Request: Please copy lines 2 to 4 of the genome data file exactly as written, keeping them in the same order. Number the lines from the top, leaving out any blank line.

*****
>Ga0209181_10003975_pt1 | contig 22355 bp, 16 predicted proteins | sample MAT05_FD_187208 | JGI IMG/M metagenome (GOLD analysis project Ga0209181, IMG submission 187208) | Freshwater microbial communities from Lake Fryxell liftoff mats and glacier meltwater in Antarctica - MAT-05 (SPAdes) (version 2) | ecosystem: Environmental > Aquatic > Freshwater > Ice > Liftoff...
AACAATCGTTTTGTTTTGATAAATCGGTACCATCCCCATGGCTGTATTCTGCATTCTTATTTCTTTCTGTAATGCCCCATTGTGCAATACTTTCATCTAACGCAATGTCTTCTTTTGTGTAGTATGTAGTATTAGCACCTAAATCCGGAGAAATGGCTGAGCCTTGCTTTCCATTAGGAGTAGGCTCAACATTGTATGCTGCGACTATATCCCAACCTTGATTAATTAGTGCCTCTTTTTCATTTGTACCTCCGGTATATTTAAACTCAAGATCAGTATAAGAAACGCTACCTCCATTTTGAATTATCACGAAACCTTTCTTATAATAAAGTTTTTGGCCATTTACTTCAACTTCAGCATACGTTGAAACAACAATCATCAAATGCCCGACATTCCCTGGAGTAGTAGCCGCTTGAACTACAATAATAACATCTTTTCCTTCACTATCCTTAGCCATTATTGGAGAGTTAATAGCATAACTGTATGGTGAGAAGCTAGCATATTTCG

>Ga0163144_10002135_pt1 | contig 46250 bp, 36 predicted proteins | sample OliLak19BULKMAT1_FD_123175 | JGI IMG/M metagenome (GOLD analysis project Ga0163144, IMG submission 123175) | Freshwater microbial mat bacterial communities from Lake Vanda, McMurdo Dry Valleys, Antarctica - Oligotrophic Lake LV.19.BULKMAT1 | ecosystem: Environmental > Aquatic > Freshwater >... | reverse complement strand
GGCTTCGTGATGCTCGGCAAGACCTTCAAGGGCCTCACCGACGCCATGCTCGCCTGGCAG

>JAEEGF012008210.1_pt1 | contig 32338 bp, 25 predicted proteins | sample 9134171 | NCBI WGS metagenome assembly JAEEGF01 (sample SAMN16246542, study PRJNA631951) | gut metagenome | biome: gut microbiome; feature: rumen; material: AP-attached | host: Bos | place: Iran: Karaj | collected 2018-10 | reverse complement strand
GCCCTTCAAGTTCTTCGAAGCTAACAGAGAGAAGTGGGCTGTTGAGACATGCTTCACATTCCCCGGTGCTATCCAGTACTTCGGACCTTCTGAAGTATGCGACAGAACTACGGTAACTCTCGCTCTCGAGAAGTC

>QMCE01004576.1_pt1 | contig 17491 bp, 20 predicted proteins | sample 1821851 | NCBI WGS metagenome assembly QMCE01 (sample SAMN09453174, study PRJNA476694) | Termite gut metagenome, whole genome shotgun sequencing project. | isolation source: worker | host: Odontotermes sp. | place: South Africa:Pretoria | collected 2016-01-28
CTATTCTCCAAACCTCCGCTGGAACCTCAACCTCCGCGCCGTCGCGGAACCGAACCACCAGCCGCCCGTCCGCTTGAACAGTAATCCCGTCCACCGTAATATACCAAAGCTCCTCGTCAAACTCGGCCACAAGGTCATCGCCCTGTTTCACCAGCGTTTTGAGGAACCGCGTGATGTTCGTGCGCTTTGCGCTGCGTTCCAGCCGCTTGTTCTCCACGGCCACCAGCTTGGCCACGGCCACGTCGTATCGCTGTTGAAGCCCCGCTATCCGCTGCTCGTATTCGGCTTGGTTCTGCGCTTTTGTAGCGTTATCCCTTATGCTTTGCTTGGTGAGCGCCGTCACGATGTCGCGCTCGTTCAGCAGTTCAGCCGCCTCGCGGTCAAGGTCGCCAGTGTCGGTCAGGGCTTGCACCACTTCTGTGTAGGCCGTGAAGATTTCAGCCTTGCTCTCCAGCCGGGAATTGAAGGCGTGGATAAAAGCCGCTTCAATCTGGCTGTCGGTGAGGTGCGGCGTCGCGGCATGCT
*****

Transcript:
AACAATCGTTTTGTTTTGATAAATCGGTACCATCCCCATGGCTGTATTCTGCATTCTTATTTCTTTCTGTAATGCCCCATTGTGCAATACTTTCATCTAACGCAATGTCTTCTTTTGTGTAGTATGTAGTATTAGCACCTAAATCCGGAGAAATGGCTGAGCCTTGCTTTCCATTAGGAGTAGGCTCAACATTGTATGCTGCGACTATATCCCAACCTTGATTAATTAGTGCCTCTTTTTCATTTGTACCTCCGGTATATTTAAACTCAAGATCAGTATAAGAAACGCTACCTCCATTTTGAATTATCACGAAACCTTTCTTATAATAAAGTTTTTGGCCATTTACTTCAACTTCAGCATACGTTGAAACAACAATCATCAAATGCCCGACATTCCCTGGAGTAGTAGCCGCTTGAACTACAATAATAACATCTTTTCCTTCACTATCCTTAGCCATTATTGGAGAGTTAATAGCATAACTGTATGGTGAGAAGCTAGCATATTTCG

>Ga0163144_10002135_pt1 | contig 46250 bp, 36 predicted proteins | sample OliLak19BULKMAT1_FD_123175 | JGI IMG/M metagenome (GOLD analysis project Ga0163144, IMG submission 123175) | Freshwater microbial mat bacterial communities from Lake Vanda, McMurdo Dry Valleys, Antarctica - Oligotrophic Lake LV.19.BULKMAT1 | ecosystem: Environmental > Aquatic > Freshwater >... | reverse complement strand
GGCTTCGTGATGCTCGGCAAGACCTTCAAGGGCCTCACCGACGCCATGCTCGCCTGGCAG